Reach & Frequency

The reach and frequency of event sponsorship depends on a number of factors. On a best case scenario, the audience is at the event, being immersed in the advertising the sponsors created. In this case, there is the greatest chance of the sponsors’ messages to reach its target. The second best scenario is having the target watch the event on television (if it is televised), but if the camera does not focus on the specific sponsor ad, then there is a less chance of the target seeing the sponsors’ messages. The worst case scenario, is when your target does not attend or watch the event, in which case there is no possible chance the sponsors’ message will reach its target. This last scenario is a major downfall of event sponsorship. If there are advertisements promoting the event with key sponsors prior to the event, there is a higher chance for the target to recall the sponsors’ company, but that also depends on how much the company paid for their specific sponsorship as explained before.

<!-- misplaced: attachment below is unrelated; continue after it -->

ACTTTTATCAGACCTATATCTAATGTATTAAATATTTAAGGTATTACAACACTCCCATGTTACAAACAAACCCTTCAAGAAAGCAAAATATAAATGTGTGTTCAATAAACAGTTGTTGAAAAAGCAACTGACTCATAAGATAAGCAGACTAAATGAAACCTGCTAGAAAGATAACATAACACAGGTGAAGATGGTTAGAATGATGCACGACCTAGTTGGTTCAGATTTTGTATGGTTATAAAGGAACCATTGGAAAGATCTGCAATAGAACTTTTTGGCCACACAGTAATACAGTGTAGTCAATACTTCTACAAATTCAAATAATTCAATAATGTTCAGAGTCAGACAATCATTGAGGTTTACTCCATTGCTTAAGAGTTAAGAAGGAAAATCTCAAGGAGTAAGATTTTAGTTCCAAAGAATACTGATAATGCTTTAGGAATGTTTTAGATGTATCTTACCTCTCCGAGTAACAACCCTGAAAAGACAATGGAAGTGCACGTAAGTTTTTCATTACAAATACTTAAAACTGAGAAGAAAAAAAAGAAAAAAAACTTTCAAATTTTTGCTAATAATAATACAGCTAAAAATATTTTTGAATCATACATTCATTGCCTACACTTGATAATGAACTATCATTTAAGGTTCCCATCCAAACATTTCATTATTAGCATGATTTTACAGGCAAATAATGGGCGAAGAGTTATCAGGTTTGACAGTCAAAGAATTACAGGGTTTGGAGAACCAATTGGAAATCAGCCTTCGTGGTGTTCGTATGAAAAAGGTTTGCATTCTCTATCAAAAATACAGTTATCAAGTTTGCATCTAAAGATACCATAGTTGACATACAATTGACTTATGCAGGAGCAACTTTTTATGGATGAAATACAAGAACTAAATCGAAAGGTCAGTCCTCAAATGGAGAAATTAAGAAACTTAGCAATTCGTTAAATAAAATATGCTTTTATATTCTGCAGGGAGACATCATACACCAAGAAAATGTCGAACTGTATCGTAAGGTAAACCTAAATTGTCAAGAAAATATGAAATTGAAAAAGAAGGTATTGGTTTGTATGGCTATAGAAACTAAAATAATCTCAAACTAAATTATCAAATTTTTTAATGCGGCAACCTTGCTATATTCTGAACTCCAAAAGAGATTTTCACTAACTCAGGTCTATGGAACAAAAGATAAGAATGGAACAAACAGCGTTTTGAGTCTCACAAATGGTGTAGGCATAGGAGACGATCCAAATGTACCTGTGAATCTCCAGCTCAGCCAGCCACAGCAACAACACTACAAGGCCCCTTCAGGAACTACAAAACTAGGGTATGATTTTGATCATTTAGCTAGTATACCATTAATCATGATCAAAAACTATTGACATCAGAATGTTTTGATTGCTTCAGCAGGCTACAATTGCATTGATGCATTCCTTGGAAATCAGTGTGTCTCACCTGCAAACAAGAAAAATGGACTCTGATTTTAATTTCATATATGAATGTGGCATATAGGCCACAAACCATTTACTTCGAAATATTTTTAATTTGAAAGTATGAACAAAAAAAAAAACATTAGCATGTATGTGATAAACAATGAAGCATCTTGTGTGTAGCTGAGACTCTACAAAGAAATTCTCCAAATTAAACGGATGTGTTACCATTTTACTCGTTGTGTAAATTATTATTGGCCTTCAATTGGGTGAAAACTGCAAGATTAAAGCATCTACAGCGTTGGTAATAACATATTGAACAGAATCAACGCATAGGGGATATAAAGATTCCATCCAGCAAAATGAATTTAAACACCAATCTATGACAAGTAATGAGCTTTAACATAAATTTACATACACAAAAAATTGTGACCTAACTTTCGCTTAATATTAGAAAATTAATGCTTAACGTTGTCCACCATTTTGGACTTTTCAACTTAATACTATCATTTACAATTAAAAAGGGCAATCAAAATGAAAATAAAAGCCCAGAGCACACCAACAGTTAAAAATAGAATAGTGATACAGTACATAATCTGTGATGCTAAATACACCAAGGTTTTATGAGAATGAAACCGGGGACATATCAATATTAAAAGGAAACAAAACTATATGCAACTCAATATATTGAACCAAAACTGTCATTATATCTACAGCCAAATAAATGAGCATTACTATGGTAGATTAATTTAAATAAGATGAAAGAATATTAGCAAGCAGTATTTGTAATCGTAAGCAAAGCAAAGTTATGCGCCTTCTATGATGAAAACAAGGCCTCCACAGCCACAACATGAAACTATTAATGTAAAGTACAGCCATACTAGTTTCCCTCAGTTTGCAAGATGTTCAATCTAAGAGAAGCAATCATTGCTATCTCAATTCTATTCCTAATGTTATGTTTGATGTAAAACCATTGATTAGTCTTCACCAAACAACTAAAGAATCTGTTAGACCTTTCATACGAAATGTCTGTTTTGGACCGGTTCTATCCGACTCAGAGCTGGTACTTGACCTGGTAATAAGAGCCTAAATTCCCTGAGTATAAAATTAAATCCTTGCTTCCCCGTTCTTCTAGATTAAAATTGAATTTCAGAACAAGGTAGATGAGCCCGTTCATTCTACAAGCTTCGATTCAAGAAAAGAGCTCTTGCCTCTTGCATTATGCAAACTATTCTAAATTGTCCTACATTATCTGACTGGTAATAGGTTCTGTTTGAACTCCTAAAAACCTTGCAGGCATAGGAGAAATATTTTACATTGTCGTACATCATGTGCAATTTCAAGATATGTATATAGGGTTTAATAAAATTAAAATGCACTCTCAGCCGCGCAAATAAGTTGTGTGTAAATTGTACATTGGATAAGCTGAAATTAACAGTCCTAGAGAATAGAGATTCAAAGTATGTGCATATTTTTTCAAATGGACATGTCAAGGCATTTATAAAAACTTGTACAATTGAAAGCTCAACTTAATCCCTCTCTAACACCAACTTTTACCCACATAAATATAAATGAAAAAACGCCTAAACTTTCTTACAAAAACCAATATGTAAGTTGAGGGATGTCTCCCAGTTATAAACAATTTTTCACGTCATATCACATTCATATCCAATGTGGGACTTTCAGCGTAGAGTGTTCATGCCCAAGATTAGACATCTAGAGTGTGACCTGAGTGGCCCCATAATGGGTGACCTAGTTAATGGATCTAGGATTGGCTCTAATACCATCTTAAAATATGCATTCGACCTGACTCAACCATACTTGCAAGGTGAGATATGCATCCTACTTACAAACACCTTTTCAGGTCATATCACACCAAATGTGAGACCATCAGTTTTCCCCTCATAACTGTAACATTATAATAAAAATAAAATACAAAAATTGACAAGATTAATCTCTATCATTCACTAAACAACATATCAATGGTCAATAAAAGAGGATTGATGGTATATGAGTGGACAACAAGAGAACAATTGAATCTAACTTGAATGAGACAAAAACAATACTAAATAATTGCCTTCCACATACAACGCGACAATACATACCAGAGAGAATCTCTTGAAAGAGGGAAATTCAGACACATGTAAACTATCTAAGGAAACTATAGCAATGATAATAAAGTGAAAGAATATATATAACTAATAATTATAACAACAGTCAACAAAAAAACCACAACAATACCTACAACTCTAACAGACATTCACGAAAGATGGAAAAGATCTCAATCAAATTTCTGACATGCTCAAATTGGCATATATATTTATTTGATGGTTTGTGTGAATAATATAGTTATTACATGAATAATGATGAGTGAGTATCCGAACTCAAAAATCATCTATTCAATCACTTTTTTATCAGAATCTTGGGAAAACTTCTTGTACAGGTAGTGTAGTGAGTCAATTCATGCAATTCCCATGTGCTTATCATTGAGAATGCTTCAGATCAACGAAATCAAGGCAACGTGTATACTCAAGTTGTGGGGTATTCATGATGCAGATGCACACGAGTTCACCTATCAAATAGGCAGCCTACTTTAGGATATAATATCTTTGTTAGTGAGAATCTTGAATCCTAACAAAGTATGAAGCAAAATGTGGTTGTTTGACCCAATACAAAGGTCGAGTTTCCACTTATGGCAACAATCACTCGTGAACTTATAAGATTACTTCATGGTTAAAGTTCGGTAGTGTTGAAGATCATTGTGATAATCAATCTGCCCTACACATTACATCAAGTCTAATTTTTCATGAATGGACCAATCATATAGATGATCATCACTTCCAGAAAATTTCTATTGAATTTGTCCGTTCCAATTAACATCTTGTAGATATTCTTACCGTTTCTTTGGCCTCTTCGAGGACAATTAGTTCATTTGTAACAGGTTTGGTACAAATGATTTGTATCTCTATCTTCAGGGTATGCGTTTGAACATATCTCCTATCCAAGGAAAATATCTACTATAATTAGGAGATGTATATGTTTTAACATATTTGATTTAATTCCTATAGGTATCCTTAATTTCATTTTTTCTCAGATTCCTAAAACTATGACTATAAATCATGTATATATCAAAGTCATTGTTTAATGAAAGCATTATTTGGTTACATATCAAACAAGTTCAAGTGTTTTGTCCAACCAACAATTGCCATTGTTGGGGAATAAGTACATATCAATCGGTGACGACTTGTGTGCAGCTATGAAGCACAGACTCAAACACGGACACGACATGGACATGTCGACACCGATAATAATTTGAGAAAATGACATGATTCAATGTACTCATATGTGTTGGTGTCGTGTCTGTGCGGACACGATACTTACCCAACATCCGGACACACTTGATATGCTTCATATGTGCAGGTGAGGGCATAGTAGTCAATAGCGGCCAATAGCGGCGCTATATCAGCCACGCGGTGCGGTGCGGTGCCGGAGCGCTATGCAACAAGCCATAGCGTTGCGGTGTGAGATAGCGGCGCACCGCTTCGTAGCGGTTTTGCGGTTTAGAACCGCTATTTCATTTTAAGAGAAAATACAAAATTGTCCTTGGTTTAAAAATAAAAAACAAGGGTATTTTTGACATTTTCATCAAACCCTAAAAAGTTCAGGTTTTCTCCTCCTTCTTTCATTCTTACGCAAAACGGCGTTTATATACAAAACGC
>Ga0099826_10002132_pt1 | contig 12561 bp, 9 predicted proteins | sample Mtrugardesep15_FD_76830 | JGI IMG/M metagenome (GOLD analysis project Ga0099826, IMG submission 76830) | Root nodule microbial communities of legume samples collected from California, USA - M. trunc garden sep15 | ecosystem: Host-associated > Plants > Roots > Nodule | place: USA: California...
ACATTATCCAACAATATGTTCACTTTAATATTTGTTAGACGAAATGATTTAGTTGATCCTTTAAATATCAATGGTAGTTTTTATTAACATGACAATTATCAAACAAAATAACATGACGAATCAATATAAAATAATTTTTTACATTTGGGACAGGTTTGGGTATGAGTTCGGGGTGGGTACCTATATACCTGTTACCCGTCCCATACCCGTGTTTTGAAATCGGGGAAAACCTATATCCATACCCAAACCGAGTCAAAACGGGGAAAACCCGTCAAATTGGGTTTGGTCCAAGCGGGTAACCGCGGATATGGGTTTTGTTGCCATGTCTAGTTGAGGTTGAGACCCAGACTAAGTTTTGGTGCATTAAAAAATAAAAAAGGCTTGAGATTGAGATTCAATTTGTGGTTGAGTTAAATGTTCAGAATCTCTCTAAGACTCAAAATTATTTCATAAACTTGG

Although event sponsorship has its weaknesses, as do all advertising mediums, it has tremendous benefits. For many events, sponsorship is a must. Can anyone imagine what a sporting event would be without sponsors? There would be a barebones stadium with no advertising, no refreshments, no giveaways, or promotions. Even the home team could not advertise their logo because that is a form of sponsorship. Many companies would have a hard time gaining awareness if there were no such thing as event sponsorship. From the big sponsors to the little sponsors they all gain exposure for their companies whether they are subconsciously doing it or consciously doing it.


Lainson, Suzanne. “Why Companies Sponsor Events.” Sports Trust Magazine Online. Issue 11: 1997. Oct 20, 2009. http://www.onlinesports.com/sportstrust/sports11.html

Johar, G., Pham, M., & Wakefield, K. (2006). How Event Sponsors Are Really Identified: A (Baseball) Field Analysis. Journal of Advertising Research, 46(2), 183-198. Retrieved from Business Source Premier database.

National Impact: Motorsports Marketing “Return on Investment” 2007 Oct. 22, 2009. <http://www.nationalimpact.com/roi.htm>
Sneath, Julie Z. “An IMC Approach to Event Marketing: The Effects of Sponsorship and Experience on Customer Attitudes.” Journal of Advertising Research: Dec. 2005.

Solomon, Jerry. “An Insider's Guide to Managing Sporting Events.” Human Kinetics. 1st ed. 2001: New York, NY.
Harlem Downing Org. --- Example of a Sponsorship Tier --- http://www.harlemdowling.org/pdf/sponsorship_opportunities.pdf